LIBOR and “No-Deal” Brexit
One of the consequences of a “no-deal” Brexit would be that the United Kingdom would no longer have access to the European financial market. This would affect LIBOR as a trusted and widely used benchmark.
LIBOR vs. EURIBOR
Currently, two relevant benchmarks exist in the European Union: LIBOR and EURIBOR. LIBOR stands for “London Interbank Offered Rate” and is a benchmark that is used for – among other things – loans based on Loan Market Association documentation. LIBOR is made available in five different currencies: U.S. dollar, British pound, Japanese yen, Swiss franc, and euro. EURIBOR stands for “Euro Interbank Offered Rate” and is, simply put, the interest rate at which European banks lend money to each other. EURIBOR is only available in euros. Both benchmarks are determined daily, but while LIBOR focuses on the London banking system, EURIBOR takes into account the entire European Union.
Developments around LIBOR
LIBOR has been the subject of increased scrutiny after it emerged that certain banks had manipulated LIBOR rates. Furthermore, insufficient activity in the unsecured interbank market raised questions about the sustainability of the LIBOR benchmark. Closely related to these developments is the new EU Benchmarks Regulation (EU) nr. 2016/11 and the development of a new secured overnight interest rate by the European Central Bank (ECB). The Benchmarks Regulation went into effect on 1 January 2018 and includes a two-year transitional period. The new interest rate for the euro will be based on data already available to the Eurosystem and is anticipated to be finalized before 2020.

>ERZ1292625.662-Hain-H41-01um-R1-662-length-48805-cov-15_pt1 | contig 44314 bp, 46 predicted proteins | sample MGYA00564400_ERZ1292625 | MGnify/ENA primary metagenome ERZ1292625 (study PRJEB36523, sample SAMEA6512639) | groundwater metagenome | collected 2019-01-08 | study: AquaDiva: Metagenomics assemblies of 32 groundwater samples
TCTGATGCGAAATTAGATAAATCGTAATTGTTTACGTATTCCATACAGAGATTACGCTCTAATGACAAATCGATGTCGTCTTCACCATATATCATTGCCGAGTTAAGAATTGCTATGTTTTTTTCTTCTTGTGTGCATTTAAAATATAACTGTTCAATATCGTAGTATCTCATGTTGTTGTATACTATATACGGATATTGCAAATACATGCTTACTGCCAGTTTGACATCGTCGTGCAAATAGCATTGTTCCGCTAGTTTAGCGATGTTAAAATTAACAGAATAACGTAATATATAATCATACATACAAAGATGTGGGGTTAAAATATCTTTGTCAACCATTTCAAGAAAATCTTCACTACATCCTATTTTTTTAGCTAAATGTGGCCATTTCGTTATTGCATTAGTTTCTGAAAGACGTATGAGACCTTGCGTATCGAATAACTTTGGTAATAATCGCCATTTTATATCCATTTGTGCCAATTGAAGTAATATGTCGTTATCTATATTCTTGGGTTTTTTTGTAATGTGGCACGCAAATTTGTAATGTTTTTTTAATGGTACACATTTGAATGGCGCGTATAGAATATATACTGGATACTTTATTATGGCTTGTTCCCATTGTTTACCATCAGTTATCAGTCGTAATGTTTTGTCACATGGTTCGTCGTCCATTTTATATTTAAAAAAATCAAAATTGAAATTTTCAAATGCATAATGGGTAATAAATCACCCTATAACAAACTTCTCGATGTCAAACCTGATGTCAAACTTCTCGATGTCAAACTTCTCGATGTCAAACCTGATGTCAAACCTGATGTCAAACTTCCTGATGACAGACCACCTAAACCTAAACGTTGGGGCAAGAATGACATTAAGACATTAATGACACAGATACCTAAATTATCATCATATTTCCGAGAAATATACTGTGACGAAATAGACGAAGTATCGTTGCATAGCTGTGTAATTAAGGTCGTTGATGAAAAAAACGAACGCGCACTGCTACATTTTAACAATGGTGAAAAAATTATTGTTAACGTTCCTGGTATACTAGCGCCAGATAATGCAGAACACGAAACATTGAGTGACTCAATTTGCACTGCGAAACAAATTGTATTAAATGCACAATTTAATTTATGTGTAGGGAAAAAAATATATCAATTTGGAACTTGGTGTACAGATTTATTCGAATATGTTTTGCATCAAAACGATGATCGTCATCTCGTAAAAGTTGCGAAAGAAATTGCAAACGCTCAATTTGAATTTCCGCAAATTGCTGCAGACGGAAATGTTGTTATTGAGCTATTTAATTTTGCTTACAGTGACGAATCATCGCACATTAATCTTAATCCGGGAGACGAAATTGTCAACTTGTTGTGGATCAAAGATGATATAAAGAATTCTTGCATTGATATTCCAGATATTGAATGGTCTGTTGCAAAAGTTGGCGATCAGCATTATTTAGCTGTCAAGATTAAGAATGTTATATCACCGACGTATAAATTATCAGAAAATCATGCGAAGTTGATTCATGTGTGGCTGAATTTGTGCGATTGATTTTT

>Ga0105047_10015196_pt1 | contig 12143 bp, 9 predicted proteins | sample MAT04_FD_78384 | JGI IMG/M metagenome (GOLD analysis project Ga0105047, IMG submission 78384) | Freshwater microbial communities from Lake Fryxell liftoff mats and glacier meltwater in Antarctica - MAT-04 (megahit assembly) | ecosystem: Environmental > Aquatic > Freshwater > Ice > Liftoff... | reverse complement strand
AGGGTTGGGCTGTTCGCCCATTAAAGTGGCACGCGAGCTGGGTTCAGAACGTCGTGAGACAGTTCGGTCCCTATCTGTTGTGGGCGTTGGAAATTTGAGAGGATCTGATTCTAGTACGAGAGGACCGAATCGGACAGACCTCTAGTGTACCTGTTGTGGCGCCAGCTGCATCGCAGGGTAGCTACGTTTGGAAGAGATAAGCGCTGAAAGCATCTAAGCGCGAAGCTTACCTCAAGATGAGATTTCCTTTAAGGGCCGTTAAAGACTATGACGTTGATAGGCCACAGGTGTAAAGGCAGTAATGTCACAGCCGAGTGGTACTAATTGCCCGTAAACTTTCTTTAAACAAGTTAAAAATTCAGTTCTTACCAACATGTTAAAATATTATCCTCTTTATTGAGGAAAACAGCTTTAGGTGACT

The Future of LIBOR
Andrew Bailey, chief executive of the UK Financial Conduct Authority (FCA), has spoken to all current panel banks about agreeing voluntarily to sustain LIBOR until the end of 2021. However, a “no-deal” Brexit most likely will cause LIBOR to lose its authorized benchmark status in the European Union. This would leave nine months for the reference rate’s administrator to reapply as a third-country provider. Thus, even if LIBOR survives until 2020, a no-deal Brexit could come with enormous risks.
Market participants may wish to review and consider the amendment and waivers provision in loan agreements being concluded now, taking into account a possible “no-deal” Brexit and the development of the new overnight interest rate by the ECB. Furthermore, lenders should closely review the requirements posed by the Benchmarks Regulation to ensure they are compliant with its provisions.
Lotte Kuhn contributed to this article, and she is not admitted to the practice of law.